The stepped village of Palangan in Kurdistan.

Palangan and Kurdistan

The westernmost region of Iran is known as Kurdistan. A more colorful region of baggy pants and grassy mountains, it was by far the most beautiful region of Iran (in our humble opinions).

Rainbow overload in the bazaar of Sanandaj, Kurdistan, Iran - Lost With Purpose

Rainbow overload in the bazaar of Sanandaj.

The stepped village of Palangan was our favorite place in Kurdistan. Less touristy in feel than the more popular Masuleh, it’s easy to while away the hours walking amongst its earth colored houses (they say one house’s roof is the next house’s garden) and exploring the flowering mountains around the village.

  • Close to: Sanandaj
  • Where to stay: Hotel Kaj in Sanandaj (budget)

 

 

Despite its rising popularity, it's easy to avoid tourists and get off the beaten track in Iran. Read on to learn about 8 off the beaten track highlights in Iran, and 5 places that just weren't worth the trip.

 

 

Off the beaten track highlights of Iran: the Tabriz grand bazaar - Lost With Purpose

One of an endless number of alleys in the Tabriz bazaar

Tabriz

This city should, by all means, be a part of the tourist track, but most people enter via Tehran, so this city close to the Armenian and Azeri borders is simply too far away to be part of the voyage. Their loss, your gain!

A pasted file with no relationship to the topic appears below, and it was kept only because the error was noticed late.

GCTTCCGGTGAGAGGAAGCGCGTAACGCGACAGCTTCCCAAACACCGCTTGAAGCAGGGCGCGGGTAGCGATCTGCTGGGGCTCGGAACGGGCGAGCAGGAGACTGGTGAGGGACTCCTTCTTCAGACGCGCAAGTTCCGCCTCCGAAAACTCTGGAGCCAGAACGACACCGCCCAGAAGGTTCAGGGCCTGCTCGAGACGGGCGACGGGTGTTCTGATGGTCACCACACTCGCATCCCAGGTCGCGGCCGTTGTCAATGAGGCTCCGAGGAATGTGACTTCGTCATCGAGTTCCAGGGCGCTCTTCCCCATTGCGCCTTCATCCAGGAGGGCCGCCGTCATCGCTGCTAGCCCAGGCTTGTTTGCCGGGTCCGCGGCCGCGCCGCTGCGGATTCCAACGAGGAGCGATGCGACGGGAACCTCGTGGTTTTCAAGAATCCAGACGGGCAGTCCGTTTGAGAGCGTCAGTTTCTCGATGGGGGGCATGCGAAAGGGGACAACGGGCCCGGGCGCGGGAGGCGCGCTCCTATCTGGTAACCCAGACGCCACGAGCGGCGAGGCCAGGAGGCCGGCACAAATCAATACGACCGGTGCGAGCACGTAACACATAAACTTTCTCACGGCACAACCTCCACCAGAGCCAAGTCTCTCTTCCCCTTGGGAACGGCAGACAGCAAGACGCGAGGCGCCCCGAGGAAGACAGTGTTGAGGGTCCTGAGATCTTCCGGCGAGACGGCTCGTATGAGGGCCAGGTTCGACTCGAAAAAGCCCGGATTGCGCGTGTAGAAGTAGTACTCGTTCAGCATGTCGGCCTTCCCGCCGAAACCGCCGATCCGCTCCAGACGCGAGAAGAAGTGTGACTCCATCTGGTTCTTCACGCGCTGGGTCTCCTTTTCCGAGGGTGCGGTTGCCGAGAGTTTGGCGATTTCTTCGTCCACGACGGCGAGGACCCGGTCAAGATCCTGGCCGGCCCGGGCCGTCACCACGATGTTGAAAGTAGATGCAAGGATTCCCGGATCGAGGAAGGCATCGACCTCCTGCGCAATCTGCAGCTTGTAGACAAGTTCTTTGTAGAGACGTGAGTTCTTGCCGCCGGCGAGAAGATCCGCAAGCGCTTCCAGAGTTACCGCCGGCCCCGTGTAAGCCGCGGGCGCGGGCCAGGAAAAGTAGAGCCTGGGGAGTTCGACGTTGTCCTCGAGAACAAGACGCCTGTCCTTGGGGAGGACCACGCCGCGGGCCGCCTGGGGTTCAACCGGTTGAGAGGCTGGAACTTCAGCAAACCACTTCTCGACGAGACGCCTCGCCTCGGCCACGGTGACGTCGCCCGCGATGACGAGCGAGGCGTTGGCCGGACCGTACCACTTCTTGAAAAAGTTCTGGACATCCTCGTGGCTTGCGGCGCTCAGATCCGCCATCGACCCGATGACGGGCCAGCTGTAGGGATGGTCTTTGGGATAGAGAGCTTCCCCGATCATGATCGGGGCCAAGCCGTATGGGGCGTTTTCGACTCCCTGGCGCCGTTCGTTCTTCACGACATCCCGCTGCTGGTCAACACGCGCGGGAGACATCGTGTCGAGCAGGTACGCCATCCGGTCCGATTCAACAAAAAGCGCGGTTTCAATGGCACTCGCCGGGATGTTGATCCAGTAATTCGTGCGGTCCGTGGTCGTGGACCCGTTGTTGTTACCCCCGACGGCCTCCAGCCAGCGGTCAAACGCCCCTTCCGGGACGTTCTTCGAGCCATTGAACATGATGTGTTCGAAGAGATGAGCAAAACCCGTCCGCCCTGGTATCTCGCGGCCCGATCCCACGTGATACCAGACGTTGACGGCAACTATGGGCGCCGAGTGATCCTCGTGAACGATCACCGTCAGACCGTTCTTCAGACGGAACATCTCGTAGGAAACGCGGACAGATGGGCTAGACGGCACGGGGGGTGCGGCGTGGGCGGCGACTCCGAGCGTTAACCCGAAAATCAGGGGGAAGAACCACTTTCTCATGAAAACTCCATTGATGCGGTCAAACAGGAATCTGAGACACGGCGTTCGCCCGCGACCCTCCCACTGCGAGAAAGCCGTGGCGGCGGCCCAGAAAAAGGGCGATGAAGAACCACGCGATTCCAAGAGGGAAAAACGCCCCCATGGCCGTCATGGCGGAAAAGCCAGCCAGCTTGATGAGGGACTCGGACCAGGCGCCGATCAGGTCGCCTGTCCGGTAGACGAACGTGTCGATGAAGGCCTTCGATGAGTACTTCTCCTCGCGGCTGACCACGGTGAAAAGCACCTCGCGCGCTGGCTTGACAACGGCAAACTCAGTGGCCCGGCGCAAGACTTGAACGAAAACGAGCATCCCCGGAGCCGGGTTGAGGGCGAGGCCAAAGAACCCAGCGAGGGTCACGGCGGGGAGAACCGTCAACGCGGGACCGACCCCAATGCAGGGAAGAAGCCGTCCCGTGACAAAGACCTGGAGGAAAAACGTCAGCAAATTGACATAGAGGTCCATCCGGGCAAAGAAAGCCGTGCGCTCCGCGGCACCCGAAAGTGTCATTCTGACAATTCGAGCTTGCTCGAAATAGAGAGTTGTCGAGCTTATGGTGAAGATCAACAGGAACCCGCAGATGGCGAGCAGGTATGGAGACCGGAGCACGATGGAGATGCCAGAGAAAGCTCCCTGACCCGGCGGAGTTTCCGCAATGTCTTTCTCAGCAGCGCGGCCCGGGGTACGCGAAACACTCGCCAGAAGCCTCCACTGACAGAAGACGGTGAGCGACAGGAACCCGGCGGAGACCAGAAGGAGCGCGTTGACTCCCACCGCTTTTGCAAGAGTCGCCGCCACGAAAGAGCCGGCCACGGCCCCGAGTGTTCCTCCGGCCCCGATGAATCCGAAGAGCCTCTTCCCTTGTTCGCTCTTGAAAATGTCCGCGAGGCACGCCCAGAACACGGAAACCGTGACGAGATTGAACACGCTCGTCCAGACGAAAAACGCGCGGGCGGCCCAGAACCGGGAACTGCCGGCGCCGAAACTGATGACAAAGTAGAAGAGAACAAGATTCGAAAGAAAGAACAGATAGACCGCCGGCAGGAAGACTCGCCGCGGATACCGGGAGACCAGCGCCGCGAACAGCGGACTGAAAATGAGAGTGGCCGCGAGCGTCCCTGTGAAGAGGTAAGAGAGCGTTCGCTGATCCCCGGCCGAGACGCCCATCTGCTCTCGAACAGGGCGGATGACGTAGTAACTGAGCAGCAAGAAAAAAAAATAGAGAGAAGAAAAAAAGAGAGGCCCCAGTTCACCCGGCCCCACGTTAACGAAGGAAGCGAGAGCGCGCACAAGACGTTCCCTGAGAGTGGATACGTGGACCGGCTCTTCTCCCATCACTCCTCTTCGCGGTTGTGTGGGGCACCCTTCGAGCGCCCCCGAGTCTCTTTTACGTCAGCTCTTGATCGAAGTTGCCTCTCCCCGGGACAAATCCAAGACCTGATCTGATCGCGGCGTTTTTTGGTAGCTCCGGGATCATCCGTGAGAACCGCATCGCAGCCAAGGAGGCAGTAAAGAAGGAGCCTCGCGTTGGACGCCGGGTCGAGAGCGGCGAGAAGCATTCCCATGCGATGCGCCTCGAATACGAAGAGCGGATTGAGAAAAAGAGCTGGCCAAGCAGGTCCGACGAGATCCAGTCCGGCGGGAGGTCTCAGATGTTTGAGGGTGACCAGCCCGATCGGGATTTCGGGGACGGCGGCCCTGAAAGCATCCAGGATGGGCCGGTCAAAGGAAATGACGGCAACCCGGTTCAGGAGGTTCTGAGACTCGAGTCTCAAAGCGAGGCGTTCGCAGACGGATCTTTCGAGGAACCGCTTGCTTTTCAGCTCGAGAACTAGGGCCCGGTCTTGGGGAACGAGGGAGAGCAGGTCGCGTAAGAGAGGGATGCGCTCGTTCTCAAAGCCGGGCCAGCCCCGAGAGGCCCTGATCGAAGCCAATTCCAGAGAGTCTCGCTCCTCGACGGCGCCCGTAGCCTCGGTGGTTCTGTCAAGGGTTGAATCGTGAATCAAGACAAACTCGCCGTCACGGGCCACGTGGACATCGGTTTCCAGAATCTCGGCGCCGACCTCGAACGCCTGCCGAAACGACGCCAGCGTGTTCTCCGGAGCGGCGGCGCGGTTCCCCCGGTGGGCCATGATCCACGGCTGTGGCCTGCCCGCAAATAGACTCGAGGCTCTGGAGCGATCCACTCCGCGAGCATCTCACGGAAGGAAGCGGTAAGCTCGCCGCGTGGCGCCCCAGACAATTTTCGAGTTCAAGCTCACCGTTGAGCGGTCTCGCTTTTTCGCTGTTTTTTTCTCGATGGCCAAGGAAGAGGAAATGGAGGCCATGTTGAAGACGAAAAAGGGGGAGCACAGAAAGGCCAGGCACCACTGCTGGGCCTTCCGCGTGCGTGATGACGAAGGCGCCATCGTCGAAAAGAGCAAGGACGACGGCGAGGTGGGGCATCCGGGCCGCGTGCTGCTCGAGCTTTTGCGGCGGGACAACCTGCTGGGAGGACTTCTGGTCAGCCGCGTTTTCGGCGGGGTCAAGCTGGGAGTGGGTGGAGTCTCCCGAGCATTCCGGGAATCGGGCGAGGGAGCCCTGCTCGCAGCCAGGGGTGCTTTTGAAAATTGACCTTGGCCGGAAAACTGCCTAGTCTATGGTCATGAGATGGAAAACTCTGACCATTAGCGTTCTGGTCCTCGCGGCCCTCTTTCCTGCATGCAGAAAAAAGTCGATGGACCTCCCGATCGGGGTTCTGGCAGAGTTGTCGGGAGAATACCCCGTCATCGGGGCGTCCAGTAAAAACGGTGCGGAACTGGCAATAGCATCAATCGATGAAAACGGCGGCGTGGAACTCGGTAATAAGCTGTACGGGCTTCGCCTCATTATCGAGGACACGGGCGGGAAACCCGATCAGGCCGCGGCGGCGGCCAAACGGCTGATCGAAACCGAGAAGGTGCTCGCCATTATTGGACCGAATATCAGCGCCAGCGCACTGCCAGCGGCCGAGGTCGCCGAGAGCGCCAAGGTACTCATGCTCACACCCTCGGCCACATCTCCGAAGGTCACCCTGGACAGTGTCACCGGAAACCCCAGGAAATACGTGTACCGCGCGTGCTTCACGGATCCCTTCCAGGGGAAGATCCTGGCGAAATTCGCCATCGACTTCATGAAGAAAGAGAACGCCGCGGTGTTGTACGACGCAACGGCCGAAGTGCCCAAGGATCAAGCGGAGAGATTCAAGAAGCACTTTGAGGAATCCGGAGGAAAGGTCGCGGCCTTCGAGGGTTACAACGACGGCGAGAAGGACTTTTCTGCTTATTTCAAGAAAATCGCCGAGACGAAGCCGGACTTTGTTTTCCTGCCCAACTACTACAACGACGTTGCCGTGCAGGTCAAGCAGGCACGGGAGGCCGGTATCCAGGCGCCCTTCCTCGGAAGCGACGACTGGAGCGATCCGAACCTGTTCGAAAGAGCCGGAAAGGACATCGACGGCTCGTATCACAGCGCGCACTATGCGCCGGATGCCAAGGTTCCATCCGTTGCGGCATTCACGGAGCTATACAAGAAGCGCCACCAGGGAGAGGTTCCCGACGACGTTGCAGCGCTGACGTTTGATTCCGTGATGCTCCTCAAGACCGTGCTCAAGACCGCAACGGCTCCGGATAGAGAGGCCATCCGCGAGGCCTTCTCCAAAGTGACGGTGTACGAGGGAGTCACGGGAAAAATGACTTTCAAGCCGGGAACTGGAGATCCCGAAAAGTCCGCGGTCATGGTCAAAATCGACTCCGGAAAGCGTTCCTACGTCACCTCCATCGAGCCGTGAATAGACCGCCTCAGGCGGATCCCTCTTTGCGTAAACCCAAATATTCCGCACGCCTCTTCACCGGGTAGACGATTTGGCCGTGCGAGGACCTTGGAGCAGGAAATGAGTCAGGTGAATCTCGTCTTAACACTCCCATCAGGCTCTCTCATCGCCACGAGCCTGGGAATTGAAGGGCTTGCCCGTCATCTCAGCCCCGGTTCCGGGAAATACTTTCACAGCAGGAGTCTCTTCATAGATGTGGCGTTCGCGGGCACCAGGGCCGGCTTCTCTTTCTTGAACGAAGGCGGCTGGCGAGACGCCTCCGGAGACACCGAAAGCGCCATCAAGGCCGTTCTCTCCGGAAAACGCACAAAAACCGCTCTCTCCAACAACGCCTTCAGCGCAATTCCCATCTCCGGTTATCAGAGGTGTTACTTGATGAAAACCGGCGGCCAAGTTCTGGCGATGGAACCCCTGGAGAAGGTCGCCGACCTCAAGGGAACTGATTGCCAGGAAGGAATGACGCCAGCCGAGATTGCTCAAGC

Tabriz is home to the world’s largest covered bazaar, which is also a UNESCO World Heritage Site. More importantly, it’s home to some of the friendliest people we encountered in Iran. Considering Iranians are some of the most hospitable people on earth, that’s saying something!

Off the beaten track highlights of Iran: Kandovan, near the city of Tabriz - Lost With Purpose

Pro tip: don’t miss out on a trip to nearby Kandovan when heading to Tabriz. It’s a cave city similar to the more famous Cappadoccia, with a mere fraction of the tourists!

 

 

The epic view from one of the Castles of the Assassins in the Alamut Valley, Iran - Lost With Purpose

The epic view from one of the Castles of the Assassins in the Alamut Valley.

Alamut Valley

Legend has it the Alamut Valley is the birthplace of assassins. Legend or not, it is home to several remote fortresses known as the Castles of the Assassins.